Right now, I am watching the 87th Academy Awards and as usual, I struggle while watching because unfortunately, I haven’t seen so many of the films that are being announced, and I’m a Film Studies teacher! There are various reasons for this, and it’s very frustrating. WHY I HAVEN’T SEEN THE OSCAR WINNERS/NOMINEES YET
- The money! Now I know it’s a well kept secret, but we teachers make A LOT of money. Right. Hopefully, you’re saying it with me. Back to the reasons though! I have such a hard time coughing up the money to pay for the movie theater tickets, and I know I’m not alone. Back in my single days, I only had to buy one ticket, so it didn’t matter as much (my expenses were also not as substantial at that time either for various reasons; however, now being a young married couple with Parker in medical school, suddenly that makes two tickets at $10 a piece a little hard to justify in our budget. In college, I frequented the dollar theater just on principle, but I remember knowing many families who were there out of necessity. Now, I’m with them. I get it. $20 for two seems huge! I can only imagine families trying to have a night out with four and five tickets to buy. One of my students last semester wrote an excellent open letter to movie theaters about their prices and why they should consider changing them. While I’m sure that there are many reasons for the continual raise in their prices, such as instant streaming cutting back their revenue and the rise in costs to show them and run the business, I can’t help the fact that $20 right now with a medical school budget seems like a lot.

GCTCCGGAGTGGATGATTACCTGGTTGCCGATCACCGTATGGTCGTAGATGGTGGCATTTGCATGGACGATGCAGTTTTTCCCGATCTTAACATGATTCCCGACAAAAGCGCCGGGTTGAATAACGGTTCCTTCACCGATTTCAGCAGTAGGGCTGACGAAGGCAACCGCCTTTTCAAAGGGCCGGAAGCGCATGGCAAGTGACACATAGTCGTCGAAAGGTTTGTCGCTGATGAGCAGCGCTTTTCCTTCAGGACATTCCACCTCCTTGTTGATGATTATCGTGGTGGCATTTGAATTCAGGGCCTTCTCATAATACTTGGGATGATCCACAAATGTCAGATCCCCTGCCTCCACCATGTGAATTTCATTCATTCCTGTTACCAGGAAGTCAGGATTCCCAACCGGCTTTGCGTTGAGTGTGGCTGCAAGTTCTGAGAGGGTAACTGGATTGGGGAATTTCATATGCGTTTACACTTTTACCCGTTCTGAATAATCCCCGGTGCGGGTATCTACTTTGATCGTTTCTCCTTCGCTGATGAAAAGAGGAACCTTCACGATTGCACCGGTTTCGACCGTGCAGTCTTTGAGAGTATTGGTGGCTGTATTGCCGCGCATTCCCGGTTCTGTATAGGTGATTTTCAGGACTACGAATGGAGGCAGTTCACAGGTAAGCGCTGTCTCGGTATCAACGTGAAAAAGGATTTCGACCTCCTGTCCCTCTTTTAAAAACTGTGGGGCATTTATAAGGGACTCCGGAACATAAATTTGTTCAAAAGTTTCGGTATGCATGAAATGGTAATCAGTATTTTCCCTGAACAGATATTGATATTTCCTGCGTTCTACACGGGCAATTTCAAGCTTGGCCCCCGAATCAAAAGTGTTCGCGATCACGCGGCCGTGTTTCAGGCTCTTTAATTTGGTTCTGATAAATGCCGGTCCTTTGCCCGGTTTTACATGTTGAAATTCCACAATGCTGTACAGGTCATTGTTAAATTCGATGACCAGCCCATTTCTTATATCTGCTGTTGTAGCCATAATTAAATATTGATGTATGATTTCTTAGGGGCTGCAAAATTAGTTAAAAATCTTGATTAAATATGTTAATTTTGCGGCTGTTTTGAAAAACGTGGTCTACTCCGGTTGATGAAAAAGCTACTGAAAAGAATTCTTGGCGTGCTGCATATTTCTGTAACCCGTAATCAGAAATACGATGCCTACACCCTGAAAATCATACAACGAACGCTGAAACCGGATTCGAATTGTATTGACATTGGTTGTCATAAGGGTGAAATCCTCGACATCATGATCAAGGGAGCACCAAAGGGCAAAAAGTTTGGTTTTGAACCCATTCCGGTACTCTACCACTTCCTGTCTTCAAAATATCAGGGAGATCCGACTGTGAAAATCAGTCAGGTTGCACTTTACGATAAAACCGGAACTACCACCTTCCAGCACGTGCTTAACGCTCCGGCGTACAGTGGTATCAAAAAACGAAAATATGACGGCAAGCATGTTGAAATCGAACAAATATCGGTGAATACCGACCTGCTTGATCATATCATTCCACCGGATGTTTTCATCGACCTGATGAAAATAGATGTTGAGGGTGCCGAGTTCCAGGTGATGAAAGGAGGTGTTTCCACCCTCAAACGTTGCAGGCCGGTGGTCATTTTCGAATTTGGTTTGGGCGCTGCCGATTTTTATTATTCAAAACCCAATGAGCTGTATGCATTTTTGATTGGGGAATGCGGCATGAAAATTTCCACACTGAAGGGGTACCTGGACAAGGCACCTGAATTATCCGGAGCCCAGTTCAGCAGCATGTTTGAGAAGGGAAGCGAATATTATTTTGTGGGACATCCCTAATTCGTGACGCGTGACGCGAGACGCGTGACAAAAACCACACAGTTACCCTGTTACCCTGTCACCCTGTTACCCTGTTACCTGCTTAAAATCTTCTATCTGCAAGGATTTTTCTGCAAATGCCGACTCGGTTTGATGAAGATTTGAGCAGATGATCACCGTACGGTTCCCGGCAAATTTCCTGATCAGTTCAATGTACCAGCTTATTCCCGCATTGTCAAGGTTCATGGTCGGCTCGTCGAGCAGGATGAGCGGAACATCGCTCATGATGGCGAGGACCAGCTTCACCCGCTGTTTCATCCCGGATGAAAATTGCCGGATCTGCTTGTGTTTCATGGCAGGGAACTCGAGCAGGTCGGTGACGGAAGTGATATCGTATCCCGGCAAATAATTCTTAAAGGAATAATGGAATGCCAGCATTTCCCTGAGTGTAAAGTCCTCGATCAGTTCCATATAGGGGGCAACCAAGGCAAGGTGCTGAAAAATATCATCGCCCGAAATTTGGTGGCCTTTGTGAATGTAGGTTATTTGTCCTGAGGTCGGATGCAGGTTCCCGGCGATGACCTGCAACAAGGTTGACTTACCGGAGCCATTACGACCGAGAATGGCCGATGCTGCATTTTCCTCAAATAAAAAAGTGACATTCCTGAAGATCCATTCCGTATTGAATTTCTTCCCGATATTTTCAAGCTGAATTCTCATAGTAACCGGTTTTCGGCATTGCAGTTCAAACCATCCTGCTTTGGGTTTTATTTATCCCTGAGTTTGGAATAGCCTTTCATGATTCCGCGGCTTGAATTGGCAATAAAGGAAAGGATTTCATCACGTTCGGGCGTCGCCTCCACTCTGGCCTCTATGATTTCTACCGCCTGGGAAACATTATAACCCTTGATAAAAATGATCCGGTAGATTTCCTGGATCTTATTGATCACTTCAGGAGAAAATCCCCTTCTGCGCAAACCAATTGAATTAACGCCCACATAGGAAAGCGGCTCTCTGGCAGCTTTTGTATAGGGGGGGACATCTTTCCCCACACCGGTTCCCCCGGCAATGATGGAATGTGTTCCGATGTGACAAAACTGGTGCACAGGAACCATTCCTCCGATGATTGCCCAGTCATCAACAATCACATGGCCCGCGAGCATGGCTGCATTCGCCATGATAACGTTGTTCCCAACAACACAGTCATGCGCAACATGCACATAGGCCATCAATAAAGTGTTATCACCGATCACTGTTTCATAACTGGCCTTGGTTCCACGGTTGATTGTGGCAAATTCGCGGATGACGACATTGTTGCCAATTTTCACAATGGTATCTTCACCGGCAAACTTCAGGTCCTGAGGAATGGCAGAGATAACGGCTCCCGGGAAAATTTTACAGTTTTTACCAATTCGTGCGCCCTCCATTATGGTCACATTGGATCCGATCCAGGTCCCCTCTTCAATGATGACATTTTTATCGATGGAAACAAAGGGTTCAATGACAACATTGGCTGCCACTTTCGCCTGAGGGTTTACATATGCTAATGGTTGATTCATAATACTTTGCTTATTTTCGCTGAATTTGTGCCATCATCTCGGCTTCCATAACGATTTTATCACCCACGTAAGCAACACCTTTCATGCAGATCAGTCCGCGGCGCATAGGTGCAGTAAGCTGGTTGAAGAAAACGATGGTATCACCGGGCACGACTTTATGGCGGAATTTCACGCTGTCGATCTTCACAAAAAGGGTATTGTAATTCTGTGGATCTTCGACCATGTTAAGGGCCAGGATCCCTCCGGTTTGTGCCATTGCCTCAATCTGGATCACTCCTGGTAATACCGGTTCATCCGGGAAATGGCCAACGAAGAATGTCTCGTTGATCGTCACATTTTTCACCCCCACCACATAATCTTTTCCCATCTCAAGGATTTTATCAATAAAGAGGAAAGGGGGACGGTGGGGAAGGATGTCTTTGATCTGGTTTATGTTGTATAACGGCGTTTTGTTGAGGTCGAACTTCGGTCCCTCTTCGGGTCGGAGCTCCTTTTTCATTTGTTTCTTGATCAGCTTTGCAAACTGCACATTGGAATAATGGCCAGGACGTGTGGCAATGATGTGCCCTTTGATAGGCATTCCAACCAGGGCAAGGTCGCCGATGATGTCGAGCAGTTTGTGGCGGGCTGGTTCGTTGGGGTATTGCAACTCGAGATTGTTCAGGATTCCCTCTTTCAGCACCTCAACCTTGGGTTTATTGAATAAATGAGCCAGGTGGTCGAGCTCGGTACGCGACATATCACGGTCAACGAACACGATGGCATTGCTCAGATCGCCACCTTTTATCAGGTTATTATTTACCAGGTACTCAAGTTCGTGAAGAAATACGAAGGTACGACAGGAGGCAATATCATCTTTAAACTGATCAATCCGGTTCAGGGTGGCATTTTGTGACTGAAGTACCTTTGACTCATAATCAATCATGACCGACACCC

- Their release dates. Having read The $11 Billion Year: From Sundance to the Oscars, an Inside Look at the Changing Hollywood System, written by film critic Anne Thompson who writes at Thompson On Hollywood, I understand the process of the Oscar process more. Typically, films that want to win an Oscar are released later in the calendar year at the most prestigious film festivals, which if I’m not mistaken are mostly towards the end of the year. This is sometimes because of the festivals themselves or an easier reason to comprehend: a later release means that they are fresh on Academy members’ minds when it comes to being nominated and/or voted for. Thus when films like The Imitation Game are released on Christmas Day at the same time as Unbroken and Into the Woods, how can I possibly see them all? I know, I know. It’s February; I’ve had two months, but then we loop back to my first excuse: the $$$ & the dreaded budget. (I’m also waiting to see Unbroken until I have read the book, which my book club is reading in April.) I HAVE to see Still Alice and The Theory of Everything too! Still Alice is on hold for the book too.